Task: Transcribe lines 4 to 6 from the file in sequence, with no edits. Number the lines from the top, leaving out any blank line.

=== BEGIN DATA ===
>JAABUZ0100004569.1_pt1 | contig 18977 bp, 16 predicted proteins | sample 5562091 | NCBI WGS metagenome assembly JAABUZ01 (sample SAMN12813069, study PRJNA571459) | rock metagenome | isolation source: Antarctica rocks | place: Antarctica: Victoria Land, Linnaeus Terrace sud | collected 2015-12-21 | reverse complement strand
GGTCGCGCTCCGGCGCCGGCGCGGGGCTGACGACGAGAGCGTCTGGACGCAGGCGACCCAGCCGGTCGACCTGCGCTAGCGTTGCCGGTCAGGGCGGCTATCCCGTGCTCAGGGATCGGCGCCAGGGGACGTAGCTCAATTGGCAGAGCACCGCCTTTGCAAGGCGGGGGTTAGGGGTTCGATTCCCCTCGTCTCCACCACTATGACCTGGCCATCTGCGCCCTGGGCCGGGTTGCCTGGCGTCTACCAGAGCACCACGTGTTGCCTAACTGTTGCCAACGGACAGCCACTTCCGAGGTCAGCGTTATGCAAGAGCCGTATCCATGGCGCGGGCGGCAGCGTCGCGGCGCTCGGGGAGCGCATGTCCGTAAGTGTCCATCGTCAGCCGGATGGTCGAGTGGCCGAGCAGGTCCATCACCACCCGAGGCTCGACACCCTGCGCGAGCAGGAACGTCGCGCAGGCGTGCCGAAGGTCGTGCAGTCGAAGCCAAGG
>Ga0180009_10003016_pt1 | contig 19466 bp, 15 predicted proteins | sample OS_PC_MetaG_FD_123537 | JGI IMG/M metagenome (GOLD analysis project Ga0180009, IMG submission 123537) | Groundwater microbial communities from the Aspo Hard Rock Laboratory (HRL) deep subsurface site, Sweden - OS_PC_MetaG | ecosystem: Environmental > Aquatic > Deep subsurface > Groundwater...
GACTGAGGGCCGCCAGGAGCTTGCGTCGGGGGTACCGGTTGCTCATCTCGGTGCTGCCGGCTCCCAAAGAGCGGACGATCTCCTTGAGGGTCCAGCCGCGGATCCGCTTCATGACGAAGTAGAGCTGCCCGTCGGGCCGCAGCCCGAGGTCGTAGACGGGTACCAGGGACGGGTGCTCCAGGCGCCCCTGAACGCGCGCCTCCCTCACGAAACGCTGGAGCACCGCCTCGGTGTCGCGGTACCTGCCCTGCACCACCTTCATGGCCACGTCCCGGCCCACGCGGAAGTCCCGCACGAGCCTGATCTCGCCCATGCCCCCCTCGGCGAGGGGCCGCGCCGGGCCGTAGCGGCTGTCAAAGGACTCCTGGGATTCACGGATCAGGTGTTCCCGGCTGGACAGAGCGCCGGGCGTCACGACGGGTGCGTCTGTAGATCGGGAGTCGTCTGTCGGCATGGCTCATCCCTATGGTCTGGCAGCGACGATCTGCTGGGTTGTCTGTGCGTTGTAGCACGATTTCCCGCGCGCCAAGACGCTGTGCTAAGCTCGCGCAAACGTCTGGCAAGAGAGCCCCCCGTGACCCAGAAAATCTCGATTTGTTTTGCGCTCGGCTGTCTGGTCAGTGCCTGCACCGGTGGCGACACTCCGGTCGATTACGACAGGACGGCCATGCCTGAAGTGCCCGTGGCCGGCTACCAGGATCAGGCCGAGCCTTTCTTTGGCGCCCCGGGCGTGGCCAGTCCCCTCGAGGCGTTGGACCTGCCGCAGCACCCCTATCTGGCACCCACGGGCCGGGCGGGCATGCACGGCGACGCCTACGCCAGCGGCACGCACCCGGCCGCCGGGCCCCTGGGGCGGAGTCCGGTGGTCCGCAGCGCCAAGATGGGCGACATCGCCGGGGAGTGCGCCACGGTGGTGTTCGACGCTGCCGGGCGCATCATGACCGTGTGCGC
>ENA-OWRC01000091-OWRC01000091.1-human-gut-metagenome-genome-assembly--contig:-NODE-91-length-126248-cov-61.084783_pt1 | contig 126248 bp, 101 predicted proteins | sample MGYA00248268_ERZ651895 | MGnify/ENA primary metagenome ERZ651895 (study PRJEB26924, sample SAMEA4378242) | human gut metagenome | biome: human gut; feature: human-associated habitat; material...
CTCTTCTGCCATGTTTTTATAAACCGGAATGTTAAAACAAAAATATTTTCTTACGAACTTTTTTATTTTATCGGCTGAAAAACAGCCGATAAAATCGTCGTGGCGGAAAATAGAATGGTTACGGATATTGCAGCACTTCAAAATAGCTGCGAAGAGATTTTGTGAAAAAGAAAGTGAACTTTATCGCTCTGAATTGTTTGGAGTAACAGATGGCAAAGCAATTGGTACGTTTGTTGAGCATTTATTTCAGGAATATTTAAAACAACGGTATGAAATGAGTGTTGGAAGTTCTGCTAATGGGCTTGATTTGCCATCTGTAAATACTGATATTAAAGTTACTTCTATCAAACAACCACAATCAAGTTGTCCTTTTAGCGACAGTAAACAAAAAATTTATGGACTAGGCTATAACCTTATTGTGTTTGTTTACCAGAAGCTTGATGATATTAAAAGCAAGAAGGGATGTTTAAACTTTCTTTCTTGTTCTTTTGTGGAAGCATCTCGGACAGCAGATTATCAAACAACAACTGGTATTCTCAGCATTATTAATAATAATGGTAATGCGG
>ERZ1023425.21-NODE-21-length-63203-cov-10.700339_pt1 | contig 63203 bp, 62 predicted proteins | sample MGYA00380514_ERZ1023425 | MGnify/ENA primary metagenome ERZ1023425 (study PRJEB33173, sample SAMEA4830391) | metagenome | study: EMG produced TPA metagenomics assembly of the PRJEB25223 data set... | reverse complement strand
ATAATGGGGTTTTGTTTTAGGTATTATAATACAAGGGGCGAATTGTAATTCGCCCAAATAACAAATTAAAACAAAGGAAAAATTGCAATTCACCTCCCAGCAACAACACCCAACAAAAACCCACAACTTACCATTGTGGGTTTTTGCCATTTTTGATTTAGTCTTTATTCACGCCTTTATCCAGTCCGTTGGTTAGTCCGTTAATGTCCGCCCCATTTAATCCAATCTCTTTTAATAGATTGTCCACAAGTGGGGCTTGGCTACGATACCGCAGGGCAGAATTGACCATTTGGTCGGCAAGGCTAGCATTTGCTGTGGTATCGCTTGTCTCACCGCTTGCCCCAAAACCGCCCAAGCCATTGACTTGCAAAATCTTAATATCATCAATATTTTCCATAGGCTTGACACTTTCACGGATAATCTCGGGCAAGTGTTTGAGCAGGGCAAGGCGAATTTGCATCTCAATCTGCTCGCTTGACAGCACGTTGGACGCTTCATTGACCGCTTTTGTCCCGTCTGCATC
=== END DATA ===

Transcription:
GACTGAGGGCCGCCAGGAGCTTGCGTCGGGGGTACCGGTTGCTCATCTCGGTGCTGCCGGCTCCCAAAGAGCGGACGATCTCCTTGAGGGTCCAGCCGCGGATCCGCTTCATGACGAAGTAGAGCTGCCCGTCGGGCCGCAGCCCGAGGTCGTAGACGGGTACCAGGGACGGGTGCTCCAGGCGCCCCTGAACGCGCGCCTCCCTCACGAAACGCTGGAGCACCGCCTCGGTGTCGCGGTACCTGCCCTGCACCACCTTCATGGCCACGTCCCGGCCCACGCGGAAGTCCCGCACGAGCCTGATCTCGCCCATGCCCCCCTCGGCGAGGGGCCGCGCCGGGCCGTAGCGGCTGTCAAAGGACTCCTGGGATTCACGGATCAGGTGTTCCCGGCTGGACAGAGCGCCGGGCGTCACGACGGGTGCGTCTGTAGATCGGGAGTCGTCTGTCGGCATGGCTCATCCCTATGGTCTGGCAGCGACGATCTGCTGGGTTGTCTGTGCGTTGTAGCACGATTTCCCGCGCGCCAAGACGCTGTGCTAAGCTCGCGCAAACGTCTGGCAAGAGAGCCCCCCGTGACCCAGAAAATCTCGATTTGTTTTGCGCTCGGCTGTCTGGTCAGTGCCTGCACCGGTGGCGACACTCCGGTCGATTACGACAGGACGGCCATGCCTGAAGTGCCCGTGGCCGGCTACCAGGATCAGGCCGAGCCTTTCTTTGGCGCCCCGGGCGTGGCCAGTCCCCTCGAGGCGTTGGACCTGCCGCAGCACCCCTATCTGGCACCCACGGGCCGGGCGGGCATGCACGGCGACGCCTACGCCAGCGGCACGCACCCGGCCGCCGGGCCCCTGGGGCGGAGTCCGGTGGTCCGCAGCGCCAAGATGGGCGACATCGCCGGGGAGTGCGCCACGGTGGTGTTCGACGCTGCCGGGCGCATCATGACCGTGTGCGC
>ENA-OWRC01000091-OWRC01000091.1-human-gut-metagenome-genome-assembly--contig:-NODE-91-length-126248-cov-61.084783_pt1 | contig 126248 bp, 101 predicted proteins | sample MGYA00248268_ERZ651895 | MGnify/ENA primary metagenome ERZ651895 (study PRJEB26924, sample SAMEA4378242) | human gut metagenome | biome: human gut; feature: human-associated habitat; material...
CTCTTCTGCCATGTTTTTATAAACCGGAATGTTAAAACAAAAATATTTTCTTACGAACTTTTTTATTTTATCGGCTGAAAAACAGCCGATAAAATCGTCGTGGCGGAAAATAGAATGGTTACGGATATTGCAGCACTTCAAAATAGCTGCGAAGAGATTTTGTGAAAAAGAAAGTGAACTTTATCGCTCTGAATTGTTTGGAGTAACAGATGGCAAAGCAATTGGTACGTTTGTTGAGCATTTATTTCAGGAATATTTAAAACAACGGTATGAAATGAGTGTTGGAAGTTCTGCTAATGGGCTTGATTTGCCATCTGTAAATACTGATATTAAAGTTACTTCTATCAAACAACCACAATCAAGTTGTCCTTTTAGCGACAGTAAACAAAAAATTTATGGACTAGGCTATAACCTTATTGTGTTTGTTTACCAGAAGCTTGATGATATTAAAAGCAAGAAGGGATGTTTAAACTTTCTTTCTTGTTCTTTTGTGGAAGCATCTCGGACAGCAGATTATCAAACAACAACTGGTATTCTCAGCATTATTAATAATAATGGTAATGCGG